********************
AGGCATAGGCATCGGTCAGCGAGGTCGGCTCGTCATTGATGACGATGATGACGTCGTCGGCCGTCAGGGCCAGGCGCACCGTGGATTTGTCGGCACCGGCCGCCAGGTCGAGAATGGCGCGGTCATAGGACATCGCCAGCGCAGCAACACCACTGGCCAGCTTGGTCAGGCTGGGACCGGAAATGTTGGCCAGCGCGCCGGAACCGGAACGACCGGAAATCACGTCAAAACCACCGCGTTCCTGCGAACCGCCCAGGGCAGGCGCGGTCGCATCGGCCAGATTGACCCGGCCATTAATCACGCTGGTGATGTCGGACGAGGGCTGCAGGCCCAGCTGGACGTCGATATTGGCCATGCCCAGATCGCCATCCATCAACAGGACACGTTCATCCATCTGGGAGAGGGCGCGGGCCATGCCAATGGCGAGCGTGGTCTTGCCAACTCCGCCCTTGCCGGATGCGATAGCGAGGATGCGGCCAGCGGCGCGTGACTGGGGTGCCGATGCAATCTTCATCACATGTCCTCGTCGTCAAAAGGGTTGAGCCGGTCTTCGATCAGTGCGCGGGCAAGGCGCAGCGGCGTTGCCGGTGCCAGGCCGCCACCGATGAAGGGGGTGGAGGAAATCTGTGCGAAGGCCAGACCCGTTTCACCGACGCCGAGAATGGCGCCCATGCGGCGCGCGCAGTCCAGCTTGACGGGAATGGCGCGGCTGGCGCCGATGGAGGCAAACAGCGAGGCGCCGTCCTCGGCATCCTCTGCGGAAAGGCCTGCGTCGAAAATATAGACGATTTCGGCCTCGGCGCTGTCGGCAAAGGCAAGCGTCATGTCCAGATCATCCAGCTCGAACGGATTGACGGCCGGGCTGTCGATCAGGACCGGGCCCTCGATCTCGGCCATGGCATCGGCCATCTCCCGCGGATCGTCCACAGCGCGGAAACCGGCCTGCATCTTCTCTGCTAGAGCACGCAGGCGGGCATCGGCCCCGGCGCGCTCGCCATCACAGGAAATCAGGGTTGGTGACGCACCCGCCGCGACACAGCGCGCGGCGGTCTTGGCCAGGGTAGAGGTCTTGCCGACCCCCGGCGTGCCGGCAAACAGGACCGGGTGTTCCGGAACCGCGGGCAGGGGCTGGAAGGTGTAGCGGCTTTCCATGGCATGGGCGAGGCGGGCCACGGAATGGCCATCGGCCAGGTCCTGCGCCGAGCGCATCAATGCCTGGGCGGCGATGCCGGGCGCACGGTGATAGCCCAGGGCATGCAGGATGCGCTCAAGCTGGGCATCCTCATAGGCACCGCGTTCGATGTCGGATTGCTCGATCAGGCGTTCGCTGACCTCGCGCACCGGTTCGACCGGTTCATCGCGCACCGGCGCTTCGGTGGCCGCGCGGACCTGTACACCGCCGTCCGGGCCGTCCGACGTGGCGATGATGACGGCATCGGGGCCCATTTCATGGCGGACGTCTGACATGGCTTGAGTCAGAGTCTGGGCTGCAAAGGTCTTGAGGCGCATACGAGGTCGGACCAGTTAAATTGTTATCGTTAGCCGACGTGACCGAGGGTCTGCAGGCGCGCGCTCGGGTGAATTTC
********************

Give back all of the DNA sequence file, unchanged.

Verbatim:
AGGCATAGGCATCGGTCAGCGAGGTCGGCTCGTCATTGATGACGATGATGACGTCGTCGGCCGTCAGGGCCAGGCGCACCGTGGATTTGTCGGCACCGGCCGCCAGGTCGAGAATGGCGCGGTCATAGGACATCGCCAGCGCAGCAACACCACTGGCCAGCTTGGTCAGGCTGGGACCGGAAATGTTGGCCAGCGCGCCGGAACCGGAACGACCGGAAATCACGTCAAAACCACCGCGTTCCTGCGAACCGCCCAGGGCAGGCGCGGTCGCATCGGCCAGATTGACCCGGCCATTAATCACGCTGGTGATGTCGGACGAGGGCTGCAGGCCCAGCTGGACGTCGATATTGGCCATGCCCAGATCGCCATCCATCAACAGGACACGTTCATCCATCTGGGAGAGGGCGCGGGCCATGCCAATGGCGAGCGTGGTCTTGCCAACTCCGCCCTTGCCGGATGCGATAGCGAGGATGCGGCCAGCGGCGCGTGACTGGGGTGCCGATGCAATCTTCATCACATGTCCTCGTCGTCAAAAGGGTTGAGCCGGTCTTCGATCAGTGCGCGGGCAAGGCGCAGCGGCGTTGCCGGTGCCAGGCCGCCACCGATGAAGGGGGTGGAGGAAATCTGTGCGAAGGCCAGACCCGTTTCACCGACGCCGAGAATGGCGCCCATGCGGCGCGCGCAGTCCAGCTTGACGGGAATGGCGCGGCTGGCGCCGATGGAGGCAAACAGCGAGGCGCCGTCCTCGGCATCCTCTGCGGAAAGGCCTGCGTCGAAAATATAGACGATTTCGGCCTCGGCGCTGTCGGCAAAGGCAAGCGTCATGTCCAGATCATCCAGCTCGAACGGATTGACGGCCGGGCTGTCGATCAGGACCGGGCCCTCGATCTCGGCCATGGCATCGGCCATCTCCCGCGGATCGTCCACAGCGCGGAAACCGGCCTGCATCTTCTCTGCTAGAGCACGCAGGCGGGCATCGGCCCCGGCGCGCTCGCCATCACAGGAAATCAGGGTTGGTGACGCACCCGCCGCGACACAGCGCGCGGCGGTCTTGGCCAGGGTAGAGGTCTTGCCGACCCCCGGCGTGCCGGCAAACAGGACCGGGTGTTCCGGAACCGCGGGCAGGGGCTGGAAGGTGTAGCGGCTTTCCATGGCATGGGCGAGGCGGGCCACGGAATGGCCATCGGCCAGGTCCTGCGCCGAGCGCATCAATGCCTGGGCGGCGATGCCGGGCGCACGGTGATAGCCCAGGGCATGCAGGATGCGCTCAAGCTGGGCATCCTCATAGGCACCGCGTTCGATGTCGGATTGCTCGATCAGGCGTTCGCTGACCTCGCGCACCGGTTCGACCGGTTCATCGCGCACCGGCGCTTCGGTGGCCGCGCGGACCTGTACACCGCCGTCCGGGCCGTCCGACGTGGCGATGATGACGGCATCGGGGCCCATTTCATGGCGGACGTCTGACATGGCTTGAGTCAGAGTCTGGGCTGCAAAGGTCTTGAGGCGCATACGAGGTCGGACCAGTTAAATTGTTATCGTTAGCCGACGTGACCGAGGGTCTGCAGGCGCGCGCTCGGGTGAATTTC